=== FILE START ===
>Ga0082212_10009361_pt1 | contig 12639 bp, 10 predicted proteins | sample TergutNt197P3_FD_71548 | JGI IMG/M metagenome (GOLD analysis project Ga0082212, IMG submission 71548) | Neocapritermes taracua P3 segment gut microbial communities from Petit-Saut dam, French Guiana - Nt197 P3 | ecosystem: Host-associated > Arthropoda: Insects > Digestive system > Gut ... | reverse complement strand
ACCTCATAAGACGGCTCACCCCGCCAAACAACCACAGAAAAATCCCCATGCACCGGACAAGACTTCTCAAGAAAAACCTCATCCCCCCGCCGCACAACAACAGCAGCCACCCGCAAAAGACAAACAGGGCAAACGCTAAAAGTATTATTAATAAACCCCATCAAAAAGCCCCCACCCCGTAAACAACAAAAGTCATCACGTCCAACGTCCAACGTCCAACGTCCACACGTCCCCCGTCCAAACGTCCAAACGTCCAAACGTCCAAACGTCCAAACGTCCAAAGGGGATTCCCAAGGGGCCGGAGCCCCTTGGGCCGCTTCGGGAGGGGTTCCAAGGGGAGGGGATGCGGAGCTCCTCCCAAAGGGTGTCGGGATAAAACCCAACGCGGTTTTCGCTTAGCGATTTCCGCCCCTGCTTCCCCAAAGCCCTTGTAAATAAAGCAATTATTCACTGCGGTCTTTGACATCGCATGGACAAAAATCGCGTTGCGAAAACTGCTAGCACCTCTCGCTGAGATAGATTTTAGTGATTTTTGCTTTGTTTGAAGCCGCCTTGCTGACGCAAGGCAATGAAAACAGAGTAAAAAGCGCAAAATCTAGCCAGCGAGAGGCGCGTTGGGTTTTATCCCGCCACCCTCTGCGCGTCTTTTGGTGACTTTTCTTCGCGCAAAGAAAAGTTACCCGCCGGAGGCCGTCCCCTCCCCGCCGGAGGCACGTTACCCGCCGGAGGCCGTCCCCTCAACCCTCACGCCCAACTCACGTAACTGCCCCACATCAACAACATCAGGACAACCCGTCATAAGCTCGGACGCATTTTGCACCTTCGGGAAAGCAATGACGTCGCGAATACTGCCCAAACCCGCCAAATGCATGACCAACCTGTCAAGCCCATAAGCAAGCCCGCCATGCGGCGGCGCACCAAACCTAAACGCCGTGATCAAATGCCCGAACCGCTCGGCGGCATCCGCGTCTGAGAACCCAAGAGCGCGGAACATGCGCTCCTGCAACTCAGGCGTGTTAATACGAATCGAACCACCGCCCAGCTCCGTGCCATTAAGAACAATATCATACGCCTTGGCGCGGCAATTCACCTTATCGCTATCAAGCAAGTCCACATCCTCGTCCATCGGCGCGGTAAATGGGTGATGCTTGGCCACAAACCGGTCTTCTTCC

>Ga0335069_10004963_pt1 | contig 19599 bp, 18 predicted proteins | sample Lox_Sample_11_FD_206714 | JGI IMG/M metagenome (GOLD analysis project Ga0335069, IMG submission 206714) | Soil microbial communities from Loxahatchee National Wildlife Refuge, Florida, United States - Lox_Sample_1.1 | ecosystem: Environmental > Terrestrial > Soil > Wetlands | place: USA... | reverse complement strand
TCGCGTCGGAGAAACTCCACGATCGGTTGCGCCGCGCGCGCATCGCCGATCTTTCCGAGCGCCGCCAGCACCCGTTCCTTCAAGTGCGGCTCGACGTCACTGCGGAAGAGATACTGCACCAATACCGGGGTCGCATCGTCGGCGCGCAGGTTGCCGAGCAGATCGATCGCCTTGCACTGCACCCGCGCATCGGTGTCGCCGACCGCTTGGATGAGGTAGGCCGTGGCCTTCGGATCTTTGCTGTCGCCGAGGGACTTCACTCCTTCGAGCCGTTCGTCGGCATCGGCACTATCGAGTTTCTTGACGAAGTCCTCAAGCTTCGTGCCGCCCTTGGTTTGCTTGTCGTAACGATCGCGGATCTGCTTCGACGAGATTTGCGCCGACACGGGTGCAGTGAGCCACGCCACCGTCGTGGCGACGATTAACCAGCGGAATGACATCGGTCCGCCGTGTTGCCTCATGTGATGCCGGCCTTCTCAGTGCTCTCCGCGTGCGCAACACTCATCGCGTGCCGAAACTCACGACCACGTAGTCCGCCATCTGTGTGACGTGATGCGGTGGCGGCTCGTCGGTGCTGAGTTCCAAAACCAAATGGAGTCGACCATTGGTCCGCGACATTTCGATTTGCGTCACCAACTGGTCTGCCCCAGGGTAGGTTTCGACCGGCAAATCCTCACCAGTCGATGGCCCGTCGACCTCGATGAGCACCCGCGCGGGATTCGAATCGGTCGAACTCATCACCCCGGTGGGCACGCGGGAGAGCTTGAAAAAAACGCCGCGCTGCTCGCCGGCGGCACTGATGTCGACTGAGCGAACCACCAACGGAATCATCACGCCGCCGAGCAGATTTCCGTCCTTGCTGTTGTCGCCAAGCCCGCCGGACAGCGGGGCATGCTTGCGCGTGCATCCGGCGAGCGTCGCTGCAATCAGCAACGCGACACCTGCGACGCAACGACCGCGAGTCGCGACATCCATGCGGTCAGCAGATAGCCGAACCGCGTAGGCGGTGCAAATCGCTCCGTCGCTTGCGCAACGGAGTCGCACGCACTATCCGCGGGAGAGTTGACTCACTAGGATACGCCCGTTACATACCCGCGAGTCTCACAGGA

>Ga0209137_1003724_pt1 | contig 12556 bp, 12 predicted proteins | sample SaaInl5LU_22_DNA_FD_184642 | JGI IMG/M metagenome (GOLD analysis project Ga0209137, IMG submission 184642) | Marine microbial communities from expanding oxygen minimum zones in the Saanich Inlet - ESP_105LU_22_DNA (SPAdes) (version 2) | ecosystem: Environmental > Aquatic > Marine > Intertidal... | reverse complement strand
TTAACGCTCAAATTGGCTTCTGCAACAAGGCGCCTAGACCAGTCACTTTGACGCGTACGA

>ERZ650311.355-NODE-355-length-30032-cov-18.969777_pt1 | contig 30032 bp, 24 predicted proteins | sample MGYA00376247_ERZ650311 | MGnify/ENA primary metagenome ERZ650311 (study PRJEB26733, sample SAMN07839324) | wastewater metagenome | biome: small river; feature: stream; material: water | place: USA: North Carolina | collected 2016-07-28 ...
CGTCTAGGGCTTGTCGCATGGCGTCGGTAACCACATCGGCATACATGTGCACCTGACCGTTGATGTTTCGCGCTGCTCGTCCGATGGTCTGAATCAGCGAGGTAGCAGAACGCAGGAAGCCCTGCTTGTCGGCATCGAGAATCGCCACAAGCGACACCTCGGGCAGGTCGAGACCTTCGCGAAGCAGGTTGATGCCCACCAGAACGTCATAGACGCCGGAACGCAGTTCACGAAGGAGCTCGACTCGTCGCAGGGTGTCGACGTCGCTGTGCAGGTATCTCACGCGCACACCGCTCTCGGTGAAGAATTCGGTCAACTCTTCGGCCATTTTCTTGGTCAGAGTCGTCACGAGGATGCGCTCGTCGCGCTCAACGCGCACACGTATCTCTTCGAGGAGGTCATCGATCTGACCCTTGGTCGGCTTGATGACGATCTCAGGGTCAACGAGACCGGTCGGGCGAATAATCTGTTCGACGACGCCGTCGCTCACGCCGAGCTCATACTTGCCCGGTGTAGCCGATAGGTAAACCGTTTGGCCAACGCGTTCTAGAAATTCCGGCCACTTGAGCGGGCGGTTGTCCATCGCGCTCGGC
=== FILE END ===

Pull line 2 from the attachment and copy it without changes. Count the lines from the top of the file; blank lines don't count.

ACCTCATAAGACGGCTCACCCCGCCAAACAACCACAGAAAAATCCCCATGCACCGGACAAGACTTCTCAAGAAAAACCTCATCCCCCCGCCGCACAACAACAGCAGCCACCCGCAAAAGACAAACAGGGCAAACGCTAAAAGTATTATTAATAAACCCCATCAAAAAGCCCCCACCCCGTAAACAACAAAAGTCATCACGTCCAACGTCCAACGTCCAACGTCCACACGTCCCCCGTCCAAACGTCCAAACGTCCAAACGTCCAAACGTCCAAACGTCCAAAGGGGATTCCCAAGGGGCCGGAGCCCCTTGGGCCGCTTCGGGAGGGGTTCCAAGGGGAGGGGATGCGGAGCTCCTCCCAAAGGGTGTCGGGATAAAACCCAACGCGGTTTTCGCTTAGCGATTTCCGCCCCTGCTTCCCCAAAGCCCTTGTAAATAAAGCAATTATTCACTGCGGTCTTTGACATCGCATGGACAAAAATCGCGTTGCGAAAACTGCTAGCACCTCTCGCTGAGATAGATTTTAGTGATTTTTGCTTTGTTTGAAGCCGCCTTGCTGACGCAAGGCAATGAAAACAGAGTAAAAAGCGCAAAATCTAGCCAGCGAGAGGCGCGTTGGGTTTTATCCCGCCACCCTCTGCGCGTCTTTTGGTGACTTTTCTTCGCGCAAAGAAAAGTTACCCGCCGGAGGCCGTCCCCTCCCCGCCGGAGGCACGTTACCCGCCGGAGGCCGTCCCCTCAACCCTCACGCCCAACTCACGTAACTGCCCCACATCAACAACATCAGGACAACCCGTCATAAGCTCGGACGCATTTTGCACCTTCGGGAAAGCAATGACGTCGCGAATACTGCCCAAACCCGCCAAATGCATGACCAACCTGTCAAGCCCATAAGCAAGCCCGCCATGCGGCGGCGCACCAAACCTAAACGCCGTGATCAAATGCCCGAACCGCTCGGCGGCATCCGCGTCTGAGAACCCAAGAGCGCGGAACATGCGCTCCTGCAACTCAGGCGTGTTAATACGAATCGAACCACCGCCCAGCTCCGTGCCATTAAGAACAATATCATACGCCTTGGCGCGGCAATTCACCTTATCGCTATCAAGCAAGTCCACATCCTCGTCCATCGGCGCGGTAAATGGGTGATGCTTGGCCACAAACCGGTCTTCTTCC